Five Tips for Creating a Safer Construction Site

Construction Site Safety Guide

Safework Australia confirms that in 2018 there were 144 Australian workers fatally injured while working – of these, 24 were employed in construction and 9 in mining. An increase of 171 fatalities occurred in 2019 and as of the 2nd of July 2020, there have already been 91 Australians killed at work this year. While these figures are certainly alarming, there are some important steps you can undertake to ensure site safety for your workers.

 Tip 1 – Invest the time into preparing the Safe Work Method Statement (SWMS)


An SWMS identifies the high-risk construction activities to be carried out on-site, their associated hazards and the control measures that will be adopted to minimise the risk they pose. While the person responsible for completing the high-risk tasks is best placed to prepare the SWMS, it should be a consultative process and involve key stakeholders such as managers, contractors, leading hands and workers. The document should be socialised with all relevant parties prior to the project starting to ensure that all work is conducted in accordance with the SWMS.


Tip 2 – Build a safety-first culture


With the many pressures of a project, it is easy to prioritise executing the work, as opposed to preparing for it. Ensure that inductions are thorough, workers have the necessary protective clothing, equipment is in good working order and safety signage is deployed around the site and adhered to. The effort upfront can help ensure construction site safety and avoid accidents. A safe site is a productive site.


Tip 3 – Maintain a tidy site


Many construction hazards stem from a messy or cluttered job site and the longer the job, the easier it is for these hazards to increase. Per the Safework Australia study referenced previously, 28% of site injuries stem from slips, trips and falls, many of which could have been avoided by maintaining a neat workspace. Pay particular attention to access and escape corridors, ensuring they are clear of materials, machinery and other debris.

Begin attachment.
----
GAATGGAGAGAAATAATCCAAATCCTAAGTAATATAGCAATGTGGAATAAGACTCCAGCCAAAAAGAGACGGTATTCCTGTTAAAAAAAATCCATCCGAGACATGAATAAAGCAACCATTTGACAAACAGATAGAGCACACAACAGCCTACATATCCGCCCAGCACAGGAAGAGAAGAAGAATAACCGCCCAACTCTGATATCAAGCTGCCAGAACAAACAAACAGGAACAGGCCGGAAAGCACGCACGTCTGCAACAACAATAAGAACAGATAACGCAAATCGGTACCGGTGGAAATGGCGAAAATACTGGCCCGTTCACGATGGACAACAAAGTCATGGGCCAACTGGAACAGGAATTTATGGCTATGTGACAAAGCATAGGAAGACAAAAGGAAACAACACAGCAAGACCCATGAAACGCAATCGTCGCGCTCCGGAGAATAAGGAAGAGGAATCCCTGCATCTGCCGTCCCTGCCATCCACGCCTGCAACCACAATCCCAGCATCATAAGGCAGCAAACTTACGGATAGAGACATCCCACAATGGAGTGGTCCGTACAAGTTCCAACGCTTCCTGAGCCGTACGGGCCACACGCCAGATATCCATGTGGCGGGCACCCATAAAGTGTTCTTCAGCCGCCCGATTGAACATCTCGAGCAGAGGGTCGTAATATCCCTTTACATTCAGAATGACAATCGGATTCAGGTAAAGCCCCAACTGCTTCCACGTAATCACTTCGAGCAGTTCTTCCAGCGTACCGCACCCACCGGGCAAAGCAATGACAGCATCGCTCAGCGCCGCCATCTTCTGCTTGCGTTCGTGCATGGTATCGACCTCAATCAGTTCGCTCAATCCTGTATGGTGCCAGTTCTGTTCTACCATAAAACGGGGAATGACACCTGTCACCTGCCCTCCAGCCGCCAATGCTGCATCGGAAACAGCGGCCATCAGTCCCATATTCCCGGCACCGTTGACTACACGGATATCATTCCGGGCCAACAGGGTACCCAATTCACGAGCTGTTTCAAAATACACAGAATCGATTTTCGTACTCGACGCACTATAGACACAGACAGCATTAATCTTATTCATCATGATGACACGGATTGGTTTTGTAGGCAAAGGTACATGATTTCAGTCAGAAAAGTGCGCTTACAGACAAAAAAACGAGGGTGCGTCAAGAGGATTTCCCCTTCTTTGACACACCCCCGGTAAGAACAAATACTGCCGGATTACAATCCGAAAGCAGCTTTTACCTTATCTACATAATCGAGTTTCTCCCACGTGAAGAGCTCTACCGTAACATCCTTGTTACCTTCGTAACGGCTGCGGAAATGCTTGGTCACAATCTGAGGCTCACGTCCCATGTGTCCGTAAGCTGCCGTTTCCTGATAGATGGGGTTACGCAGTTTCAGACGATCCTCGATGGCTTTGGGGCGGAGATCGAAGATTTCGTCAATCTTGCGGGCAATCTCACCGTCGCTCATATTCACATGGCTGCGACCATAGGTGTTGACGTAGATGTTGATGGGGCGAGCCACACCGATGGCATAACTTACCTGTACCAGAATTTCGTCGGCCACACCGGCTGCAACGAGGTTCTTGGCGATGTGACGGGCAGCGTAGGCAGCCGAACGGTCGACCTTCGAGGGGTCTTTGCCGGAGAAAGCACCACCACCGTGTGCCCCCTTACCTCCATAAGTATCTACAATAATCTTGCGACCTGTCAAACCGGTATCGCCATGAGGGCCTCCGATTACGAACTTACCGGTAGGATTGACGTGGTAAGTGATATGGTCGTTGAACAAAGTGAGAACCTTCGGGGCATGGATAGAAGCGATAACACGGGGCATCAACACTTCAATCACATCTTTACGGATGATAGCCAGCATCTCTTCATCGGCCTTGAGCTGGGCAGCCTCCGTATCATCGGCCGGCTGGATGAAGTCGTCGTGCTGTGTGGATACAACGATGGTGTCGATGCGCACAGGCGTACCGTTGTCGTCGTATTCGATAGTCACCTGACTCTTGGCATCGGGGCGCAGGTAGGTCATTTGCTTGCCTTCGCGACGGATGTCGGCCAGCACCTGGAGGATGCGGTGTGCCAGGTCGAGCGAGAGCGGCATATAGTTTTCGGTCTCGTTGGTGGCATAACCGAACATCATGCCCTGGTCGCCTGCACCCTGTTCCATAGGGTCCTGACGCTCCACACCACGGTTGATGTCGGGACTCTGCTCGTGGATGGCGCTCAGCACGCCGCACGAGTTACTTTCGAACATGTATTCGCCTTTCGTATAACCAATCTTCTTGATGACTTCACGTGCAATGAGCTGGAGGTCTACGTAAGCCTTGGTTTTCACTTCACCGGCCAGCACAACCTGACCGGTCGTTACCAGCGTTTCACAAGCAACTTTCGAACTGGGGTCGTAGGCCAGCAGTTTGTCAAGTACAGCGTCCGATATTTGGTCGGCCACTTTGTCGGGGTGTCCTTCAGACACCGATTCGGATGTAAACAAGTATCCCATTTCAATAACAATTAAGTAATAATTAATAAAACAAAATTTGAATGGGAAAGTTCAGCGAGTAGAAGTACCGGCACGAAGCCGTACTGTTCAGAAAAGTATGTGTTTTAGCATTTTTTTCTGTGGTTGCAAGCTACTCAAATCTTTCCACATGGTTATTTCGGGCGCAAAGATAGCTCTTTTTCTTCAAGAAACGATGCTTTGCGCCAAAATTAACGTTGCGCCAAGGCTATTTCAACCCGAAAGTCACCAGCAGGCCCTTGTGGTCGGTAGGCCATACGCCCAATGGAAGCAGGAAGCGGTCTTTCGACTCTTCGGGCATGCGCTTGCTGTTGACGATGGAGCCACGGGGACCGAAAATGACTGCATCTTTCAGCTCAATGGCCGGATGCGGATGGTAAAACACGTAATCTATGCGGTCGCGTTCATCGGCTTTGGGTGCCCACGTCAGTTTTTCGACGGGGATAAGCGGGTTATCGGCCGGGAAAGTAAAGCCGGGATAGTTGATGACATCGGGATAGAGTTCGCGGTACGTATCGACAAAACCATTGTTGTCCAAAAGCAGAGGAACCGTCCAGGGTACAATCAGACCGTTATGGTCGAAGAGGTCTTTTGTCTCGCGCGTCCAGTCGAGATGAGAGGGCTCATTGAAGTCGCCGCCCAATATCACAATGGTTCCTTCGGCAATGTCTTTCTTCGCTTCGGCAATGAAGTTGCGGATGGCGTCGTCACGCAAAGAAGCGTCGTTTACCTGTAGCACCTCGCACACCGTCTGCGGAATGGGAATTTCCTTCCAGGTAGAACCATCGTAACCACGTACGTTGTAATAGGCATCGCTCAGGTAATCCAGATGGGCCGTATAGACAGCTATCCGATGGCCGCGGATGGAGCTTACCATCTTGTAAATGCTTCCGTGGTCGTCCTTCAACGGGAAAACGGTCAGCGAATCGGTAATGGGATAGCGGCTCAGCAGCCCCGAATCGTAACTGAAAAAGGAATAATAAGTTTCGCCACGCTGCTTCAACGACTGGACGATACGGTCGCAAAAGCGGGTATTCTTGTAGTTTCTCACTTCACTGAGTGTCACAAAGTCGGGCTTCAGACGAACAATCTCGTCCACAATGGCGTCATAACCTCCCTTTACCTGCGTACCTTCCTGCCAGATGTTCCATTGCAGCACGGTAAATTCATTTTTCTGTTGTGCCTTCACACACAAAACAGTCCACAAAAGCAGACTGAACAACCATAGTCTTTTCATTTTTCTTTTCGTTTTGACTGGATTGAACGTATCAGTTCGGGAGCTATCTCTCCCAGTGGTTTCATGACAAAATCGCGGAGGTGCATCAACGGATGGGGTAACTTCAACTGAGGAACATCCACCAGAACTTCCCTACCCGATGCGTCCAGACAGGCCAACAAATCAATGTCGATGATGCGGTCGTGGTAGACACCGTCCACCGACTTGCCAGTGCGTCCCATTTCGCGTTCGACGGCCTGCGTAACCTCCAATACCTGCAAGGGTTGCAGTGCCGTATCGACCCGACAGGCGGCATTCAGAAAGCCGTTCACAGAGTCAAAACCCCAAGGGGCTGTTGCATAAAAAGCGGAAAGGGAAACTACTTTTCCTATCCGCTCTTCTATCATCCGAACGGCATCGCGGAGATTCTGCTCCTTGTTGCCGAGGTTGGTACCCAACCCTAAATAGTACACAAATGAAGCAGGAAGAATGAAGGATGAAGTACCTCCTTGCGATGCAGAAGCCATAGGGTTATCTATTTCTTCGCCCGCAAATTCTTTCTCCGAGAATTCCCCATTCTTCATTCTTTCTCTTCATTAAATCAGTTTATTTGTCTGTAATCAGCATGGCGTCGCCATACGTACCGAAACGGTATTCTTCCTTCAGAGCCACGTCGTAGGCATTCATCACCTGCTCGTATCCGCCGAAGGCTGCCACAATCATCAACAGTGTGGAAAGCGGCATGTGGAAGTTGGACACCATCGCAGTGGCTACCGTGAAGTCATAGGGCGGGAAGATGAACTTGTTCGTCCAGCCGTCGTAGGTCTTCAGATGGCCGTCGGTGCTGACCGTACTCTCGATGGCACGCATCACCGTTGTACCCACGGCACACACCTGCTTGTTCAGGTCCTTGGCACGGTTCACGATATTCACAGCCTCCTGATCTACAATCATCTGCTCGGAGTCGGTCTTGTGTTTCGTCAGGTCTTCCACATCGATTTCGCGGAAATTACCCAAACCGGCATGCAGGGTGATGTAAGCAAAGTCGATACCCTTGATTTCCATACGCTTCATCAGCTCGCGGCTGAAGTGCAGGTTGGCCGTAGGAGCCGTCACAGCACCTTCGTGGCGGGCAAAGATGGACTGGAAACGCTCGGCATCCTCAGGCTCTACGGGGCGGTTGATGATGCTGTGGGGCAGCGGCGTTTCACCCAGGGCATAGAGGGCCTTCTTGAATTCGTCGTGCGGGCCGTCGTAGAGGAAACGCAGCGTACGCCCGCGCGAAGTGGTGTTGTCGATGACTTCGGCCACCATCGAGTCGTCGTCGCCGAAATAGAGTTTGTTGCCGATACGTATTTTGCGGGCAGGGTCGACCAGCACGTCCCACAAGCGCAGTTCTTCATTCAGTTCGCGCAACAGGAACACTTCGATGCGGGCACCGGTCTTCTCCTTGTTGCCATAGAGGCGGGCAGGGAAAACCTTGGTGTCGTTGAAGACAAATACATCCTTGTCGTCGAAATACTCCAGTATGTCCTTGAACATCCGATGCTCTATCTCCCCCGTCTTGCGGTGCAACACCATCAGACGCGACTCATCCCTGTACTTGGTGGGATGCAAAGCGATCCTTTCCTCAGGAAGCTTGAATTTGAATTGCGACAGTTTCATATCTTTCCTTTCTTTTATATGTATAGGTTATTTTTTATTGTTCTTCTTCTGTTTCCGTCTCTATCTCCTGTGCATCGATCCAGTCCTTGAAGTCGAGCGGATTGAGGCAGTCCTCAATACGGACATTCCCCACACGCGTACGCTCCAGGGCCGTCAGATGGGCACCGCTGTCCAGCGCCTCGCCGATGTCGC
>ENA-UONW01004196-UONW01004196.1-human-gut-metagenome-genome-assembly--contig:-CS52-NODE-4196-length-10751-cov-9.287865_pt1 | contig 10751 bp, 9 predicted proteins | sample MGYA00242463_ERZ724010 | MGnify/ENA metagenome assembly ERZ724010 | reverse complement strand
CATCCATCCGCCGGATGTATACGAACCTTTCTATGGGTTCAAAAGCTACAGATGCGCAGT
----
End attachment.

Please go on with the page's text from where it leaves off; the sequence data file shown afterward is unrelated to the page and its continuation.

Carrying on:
Tip 4 – Ensure equipment is fit-for-purpose and never tamper with it


It is vital that tools and equipment are only used for the purpose they were designed – they are not “one size fits all”. If a tool is required and not available, follow the procedures to procure one and never try to make do with something else. Additionally, if a tool or machine looks like it has an issue or is not working, report it. Do not try and force it to operate, or attempt to repair it unless you are qualified to do so.


Tip 5 – Don’t conduct work unless the space is safe


Increase your work site awareness and assess the immediate environment before undertaking a task. This might include:

  • Ensuring guard rails are in place when working at a height
  • Trenches are adequately supported before entering
  • Not working below crane loads
  • Access and exit points are clear

Why is safety important in construction sites?

Like any workplace, employees in the construction industry have the desire (and right) to work in a safe and protected environment. By enforcing a strict safety code, you can keep your workers safe, productive and also sure up a pipeline of talent who want to work for a firm that takes their wellbeing seriously.